Yet by other measures, the threat of white nationalist violence appears to be rising. Between October and June, there were about 100 arrests of domestic terrorism suspects — and if that trend continues, the total for 2019 would outpace the prior year, when there were about 120 such cases. The year before that, about 150 domestic terrorism suspects were arrested.
That all comes back to the Sydney Morning Herald piece that Ben mentions.
Essentially, the gunman’s alleged manifesto reads as a carbon copy of that espoused by those who carried out the recent and respective attacks on the mosques in Christchurch, New Zealand, and the Tree of Life Synagogue in Pittsburgh.
“This is a response to the Hispanic invasion,” it reads, according to the FBI. It then goes on to accuse the Democratic Party of “pandering to the Hispanic voting bloc”, while also expressing his contempt for “race mixing” and support for “sending them back.”
That piece goes into some detail about all the race-baiting that was done on the Trump campaign. We also brought up the fact that racism and racist violence existed before Trump, and that Trump took advantage of cultural threads that already existed before he arrived. It’s no mistake that Trump voters were primarily motivated by a fear of diversity.
A lot of this will be a re-paste of what we posted for Episode 016, but I’m also adding in this Politico piece that does a good job detailing the positive role that guns play in people’s lives, and how policy that doesn’t meaningfully account for this will fall short. Guns serve a cultural and social function that people on the left, like ourselves, often underplay or ignore.
But culturally, guns aren’t just a reaction to anxieties. In a way gun control advocates rarely consider, but gun owners may find obvious, they’re a meaningful social asset for their owners. In a fragmented society, guns connect people at a time when making connections is ever more difficult.
In part because of their danger and allure and in part because they’re the center of a sporting culture with deep American roots, guns draw adherents together in contexts like expos, gun ranges, and online chatrooms. At the recreational level, participants can indulge in hobbyist debate and discussion; on a political and cultural level, they can also forge a shared commitment to armed citizenship.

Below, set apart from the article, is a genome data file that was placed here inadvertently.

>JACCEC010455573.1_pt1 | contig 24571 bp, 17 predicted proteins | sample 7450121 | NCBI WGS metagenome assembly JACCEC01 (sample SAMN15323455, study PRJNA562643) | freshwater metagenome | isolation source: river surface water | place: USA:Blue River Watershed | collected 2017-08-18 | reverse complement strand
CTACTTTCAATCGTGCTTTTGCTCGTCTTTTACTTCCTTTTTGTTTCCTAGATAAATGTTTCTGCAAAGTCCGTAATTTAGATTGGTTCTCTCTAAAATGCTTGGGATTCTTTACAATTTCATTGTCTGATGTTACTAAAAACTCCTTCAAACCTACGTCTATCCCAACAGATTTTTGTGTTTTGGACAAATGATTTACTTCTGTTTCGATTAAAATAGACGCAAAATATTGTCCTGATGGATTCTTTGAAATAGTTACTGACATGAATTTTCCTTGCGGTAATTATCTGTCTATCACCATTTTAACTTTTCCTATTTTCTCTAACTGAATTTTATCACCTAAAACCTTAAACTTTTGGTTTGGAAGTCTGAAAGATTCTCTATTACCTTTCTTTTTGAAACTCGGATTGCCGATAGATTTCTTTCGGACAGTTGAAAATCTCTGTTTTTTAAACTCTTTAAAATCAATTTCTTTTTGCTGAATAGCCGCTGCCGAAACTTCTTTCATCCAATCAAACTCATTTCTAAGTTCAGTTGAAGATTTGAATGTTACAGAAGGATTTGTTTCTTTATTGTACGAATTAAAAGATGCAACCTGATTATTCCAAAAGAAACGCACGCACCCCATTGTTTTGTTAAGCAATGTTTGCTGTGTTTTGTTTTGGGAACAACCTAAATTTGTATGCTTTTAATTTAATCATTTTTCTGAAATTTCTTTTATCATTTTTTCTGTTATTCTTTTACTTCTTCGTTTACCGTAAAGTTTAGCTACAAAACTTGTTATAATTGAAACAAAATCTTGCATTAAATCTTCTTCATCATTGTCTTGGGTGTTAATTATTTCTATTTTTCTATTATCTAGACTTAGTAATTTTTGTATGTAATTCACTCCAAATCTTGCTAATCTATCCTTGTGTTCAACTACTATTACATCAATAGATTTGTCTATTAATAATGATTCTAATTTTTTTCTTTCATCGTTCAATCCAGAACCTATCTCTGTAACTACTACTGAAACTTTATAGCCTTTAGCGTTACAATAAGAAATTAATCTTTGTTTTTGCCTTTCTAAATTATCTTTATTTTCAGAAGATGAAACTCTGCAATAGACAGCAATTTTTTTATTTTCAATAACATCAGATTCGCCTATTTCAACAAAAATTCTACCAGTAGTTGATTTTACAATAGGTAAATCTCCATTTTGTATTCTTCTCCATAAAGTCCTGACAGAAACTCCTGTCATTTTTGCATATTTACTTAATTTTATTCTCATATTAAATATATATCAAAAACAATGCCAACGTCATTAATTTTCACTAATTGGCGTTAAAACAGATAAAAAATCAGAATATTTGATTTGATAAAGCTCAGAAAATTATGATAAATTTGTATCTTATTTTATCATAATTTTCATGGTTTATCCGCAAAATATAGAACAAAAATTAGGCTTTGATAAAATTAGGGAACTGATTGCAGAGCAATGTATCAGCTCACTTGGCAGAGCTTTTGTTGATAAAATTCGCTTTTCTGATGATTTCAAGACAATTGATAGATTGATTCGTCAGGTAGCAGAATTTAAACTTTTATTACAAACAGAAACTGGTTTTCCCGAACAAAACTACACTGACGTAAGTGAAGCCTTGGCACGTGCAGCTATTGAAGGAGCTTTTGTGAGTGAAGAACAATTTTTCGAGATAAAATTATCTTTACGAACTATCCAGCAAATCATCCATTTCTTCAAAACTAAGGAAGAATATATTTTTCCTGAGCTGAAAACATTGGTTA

Gun owners bond over their shared fear of diffuse and unpredictable threats of contemporary life. The Pew survey concluded: “Many, but not all, gun owners exist in a social context where gun ownership is the norm. Roughly half of all gun owners say that all or most of their friends own guns. … In stark contrast, among the non-gun owning public, only one-in-ten say all or most of their friends own guns.”
I mentioned that the internal history of the NRA is a little tragic, but it’s important to point out that the NRA started out as a group advocating for marksmanship training and gun restrictions.
It is hard to believe that the NRA was committed to gun-control laws for most of the 20th century—helping to write most of the federal laws restricting gun use until the 1980s.
That history, we mentioned, is deeply steeped in racial politics.
The nation’s white political elite feared that violence was too prevalent and there were too many people—especially urban Black nationalists—with access to guns. In May 1967, two dozen Black Panther Party members walked into the California Statehouse carrying rifles to protest a gun-control bill, prompting then-Gov. Ronald Reagan to comment, “There’s no reason why on the street today a citizen should be carrying loaded weapons.”